CRIME

Yellowstone Fines Tourist $1,000 For Collecting Water From Hot Springs

The penalty comes a week after a visitor fell to his death in a spring.
A tourist was fined $1,000 after Yellowstone National Park officials say he walked off a boardwalk around Mammoth Hot Springs
A tourist was fined $1,000 after Yellowstone National Park officials say he walked off a boardwalk around Mammoth Hot Springs, pictured.

Yellowstone National Park officials are through with warnings.

After a tourist died falling into a hot spring and two others kidnapped a baby bison -- resulting in the animal's death -- park officials say they've fined a Chinese tourist $1,000 for walking off a boardwalk and collecting water from a thermal springs.

The tourist must also face court after being photographed going rogue around Wyoming's Mammoth Hot Springs thermal area on Tuesday. 

The officials said Wednesday the visitor was also seen breaking through the surrounding travertine crust, which is fragile limestone deposited by the springs.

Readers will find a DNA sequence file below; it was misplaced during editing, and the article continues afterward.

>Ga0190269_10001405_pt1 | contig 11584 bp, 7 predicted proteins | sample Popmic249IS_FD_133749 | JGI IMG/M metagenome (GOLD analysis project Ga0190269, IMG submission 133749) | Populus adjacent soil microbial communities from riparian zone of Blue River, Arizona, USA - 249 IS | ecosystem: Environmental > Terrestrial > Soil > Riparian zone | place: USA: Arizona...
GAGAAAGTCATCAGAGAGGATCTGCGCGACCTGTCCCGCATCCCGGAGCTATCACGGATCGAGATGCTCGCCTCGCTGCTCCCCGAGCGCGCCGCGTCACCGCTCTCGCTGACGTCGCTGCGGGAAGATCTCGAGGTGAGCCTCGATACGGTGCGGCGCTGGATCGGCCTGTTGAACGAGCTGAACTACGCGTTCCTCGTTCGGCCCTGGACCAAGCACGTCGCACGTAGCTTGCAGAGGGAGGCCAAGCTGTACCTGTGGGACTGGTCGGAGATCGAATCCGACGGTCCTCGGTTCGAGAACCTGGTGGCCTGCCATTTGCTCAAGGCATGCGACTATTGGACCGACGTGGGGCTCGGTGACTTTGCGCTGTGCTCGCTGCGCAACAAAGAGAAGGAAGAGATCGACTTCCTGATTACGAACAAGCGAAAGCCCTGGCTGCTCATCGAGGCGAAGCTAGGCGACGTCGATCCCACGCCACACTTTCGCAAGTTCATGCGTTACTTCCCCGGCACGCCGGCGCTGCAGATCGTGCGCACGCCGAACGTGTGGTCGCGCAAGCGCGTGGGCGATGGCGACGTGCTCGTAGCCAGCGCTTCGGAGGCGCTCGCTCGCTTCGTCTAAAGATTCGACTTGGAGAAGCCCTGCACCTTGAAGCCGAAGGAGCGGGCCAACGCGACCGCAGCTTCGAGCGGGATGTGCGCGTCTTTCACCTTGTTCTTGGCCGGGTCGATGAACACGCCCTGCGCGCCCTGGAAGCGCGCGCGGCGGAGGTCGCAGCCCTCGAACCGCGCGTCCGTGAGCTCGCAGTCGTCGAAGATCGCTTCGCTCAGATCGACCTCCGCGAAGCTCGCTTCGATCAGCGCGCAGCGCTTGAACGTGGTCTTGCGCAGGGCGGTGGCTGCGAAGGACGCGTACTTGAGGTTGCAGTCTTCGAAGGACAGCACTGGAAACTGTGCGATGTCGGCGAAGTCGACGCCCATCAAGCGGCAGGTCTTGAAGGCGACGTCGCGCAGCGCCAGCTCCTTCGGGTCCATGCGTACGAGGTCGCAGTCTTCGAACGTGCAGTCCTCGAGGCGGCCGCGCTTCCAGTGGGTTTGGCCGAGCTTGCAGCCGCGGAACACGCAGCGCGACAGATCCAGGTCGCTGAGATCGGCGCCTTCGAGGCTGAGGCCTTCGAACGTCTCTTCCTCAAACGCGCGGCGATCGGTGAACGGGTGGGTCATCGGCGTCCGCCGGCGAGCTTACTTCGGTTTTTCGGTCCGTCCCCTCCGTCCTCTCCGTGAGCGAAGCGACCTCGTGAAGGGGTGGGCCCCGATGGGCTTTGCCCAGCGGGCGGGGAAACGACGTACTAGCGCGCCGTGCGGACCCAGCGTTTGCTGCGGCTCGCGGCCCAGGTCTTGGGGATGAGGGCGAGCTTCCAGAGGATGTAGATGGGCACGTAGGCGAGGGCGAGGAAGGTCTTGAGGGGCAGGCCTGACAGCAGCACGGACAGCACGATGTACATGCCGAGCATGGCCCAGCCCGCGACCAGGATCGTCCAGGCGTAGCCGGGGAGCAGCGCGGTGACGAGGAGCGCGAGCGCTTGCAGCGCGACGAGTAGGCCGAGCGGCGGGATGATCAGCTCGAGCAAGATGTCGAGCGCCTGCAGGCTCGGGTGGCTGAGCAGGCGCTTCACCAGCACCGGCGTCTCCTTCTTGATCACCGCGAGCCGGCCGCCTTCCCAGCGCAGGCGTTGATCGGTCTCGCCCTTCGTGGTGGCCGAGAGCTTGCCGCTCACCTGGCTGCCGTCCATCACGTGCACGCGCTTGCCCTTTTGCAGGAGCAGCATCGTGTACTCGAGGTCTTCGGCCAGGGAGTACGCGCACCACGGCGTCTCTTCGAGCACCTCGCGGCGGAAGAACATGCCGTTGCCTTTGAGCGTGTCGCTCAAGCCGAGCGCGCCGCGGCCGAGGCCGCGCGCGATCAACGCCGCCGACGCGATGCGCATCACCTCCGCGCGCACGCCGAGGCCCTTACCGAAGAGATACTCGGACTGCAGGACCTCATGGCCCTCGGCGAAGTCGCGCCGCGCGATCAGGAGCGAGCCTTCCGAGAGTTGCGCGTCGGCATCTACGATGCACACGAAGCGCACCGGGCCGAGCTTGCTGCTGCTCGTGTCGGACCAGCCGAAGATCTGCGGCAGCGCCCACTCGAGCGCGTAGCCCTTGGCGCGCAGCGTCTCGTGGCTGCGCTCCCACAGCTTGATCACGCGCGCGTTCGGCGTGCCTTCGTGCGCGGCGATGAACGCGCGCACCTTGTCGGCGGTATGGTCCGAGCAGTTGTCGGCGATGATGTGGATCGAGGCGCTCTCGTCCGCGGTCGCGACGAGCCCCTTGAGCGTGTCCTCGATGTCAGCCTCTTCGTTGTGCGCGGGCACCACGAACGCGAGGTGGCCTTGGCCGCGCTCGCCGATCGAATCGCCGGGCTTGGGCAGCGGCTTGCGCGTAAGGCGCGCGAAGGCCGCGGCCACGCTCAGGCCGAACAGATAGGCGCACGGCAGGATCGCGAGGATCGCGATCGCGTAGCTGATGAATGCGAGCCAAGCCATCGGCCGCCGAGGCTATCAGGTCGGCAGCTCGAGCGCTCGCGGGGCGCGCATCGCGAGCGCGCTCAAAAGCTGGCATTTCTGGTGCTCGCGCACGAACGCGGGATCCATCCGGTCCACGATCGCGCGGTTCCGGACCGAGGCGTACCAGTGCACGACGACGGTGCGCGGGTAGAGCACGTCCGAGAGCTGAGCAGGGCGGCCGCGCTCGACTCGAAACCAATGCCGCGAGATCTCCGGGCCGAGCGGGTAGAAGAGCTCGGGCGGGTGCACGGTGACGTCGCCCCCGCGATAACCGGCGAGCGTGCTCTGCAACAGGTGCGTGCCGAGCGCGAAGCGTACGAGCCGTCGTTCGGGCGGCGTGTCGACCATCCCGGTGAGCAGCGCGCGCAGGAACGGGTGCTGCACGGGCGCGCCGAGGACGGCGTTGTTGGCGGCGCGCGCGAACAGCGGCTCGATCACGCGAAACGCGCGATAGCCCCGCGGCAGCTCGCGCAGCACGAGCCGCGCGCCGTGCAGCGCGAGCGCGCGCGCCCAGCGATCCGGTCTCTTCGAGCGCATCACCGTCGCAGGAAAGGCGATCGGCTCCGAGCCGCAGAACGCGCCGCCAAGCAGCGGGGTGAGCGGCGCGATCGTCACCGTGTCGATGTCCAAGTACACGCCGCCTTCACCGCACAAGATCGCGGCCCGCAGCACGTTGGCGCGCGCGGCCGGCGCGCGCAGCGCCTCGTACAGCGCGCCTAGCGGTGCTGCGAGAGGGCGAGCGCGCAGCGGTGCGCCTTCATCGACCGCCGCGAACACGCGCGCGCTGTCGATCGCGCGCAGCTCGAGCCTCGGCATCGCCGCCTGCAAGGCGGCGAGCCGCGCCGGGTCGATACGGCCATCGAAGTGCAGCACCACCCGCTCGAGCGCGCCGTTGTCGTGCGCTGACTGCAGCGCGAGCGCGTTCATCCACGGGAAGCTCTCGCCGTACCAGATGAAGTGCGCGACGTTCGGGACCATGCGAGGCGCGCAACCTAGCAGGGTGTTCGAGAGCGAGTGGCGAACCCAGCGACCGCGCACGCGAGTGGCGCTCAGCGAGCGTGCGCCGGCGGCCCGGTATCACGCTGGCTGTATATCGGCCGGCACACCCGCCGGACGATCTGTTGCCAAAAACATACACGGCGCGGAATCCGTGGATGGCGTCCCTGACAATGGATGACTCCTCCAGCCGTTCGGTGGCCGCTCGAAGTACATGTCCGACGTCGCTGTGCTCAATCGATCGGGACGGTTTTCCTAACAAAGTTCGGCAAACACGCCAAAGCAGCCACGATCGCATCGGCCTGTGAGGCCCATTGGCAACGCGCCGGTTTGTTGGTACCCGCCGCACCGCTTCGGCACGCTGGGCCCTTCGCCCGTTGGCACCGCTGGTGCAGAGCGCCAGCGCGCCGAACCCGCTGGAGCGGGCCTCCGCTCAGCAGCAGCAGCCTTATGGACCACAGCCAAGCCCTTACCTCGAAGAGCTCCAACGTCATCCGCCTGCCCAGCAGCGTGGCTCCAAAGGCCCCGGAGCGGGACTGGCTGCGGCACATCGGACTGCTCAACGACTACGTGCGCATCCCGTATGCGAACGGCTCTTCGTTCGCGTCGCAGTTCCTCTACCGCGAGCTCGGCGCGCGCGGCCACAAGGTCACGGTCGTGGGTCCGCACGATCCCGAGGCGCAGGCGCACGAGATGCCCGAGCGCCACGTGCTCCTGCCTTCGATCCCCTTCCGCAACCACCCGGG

The fine comes a week after a tourist walked off a boardwalk surrounding Pork Chop Geyser, pictured, and fell into the b
The fine comes a week after a tourist walked off a boardwalk surrounding Pork Chop Geyser, pictured, and fell into the boiling water.

When interviewed, the tourist said he did not read the safety information given to him at the park's entrance. He also confessed to taking water from the spring, officials said.

Because it is a federal violation, the tourist must appear in the Yellowstone Justice Center Court, in addition to paying the fine and a $30 court processing fee, the park service stated in a written statement.

"Park rangers appreciate the willingness of the witness to document and report the violation," they stated of Tuesday's incident.

The park went on to warn that ignoring rules is not only potentially dangerous but destructive.

"Regulations to stay on designated trails and boardwalks in thermal areas are for visitor safety and the safety of the exceptional park natural resources," they stated. "Without visitor cooperation, park natural wonders will continue to be damaged and more individuals may be injured or killed. It is a violation of federal regulations to collect any park resources."

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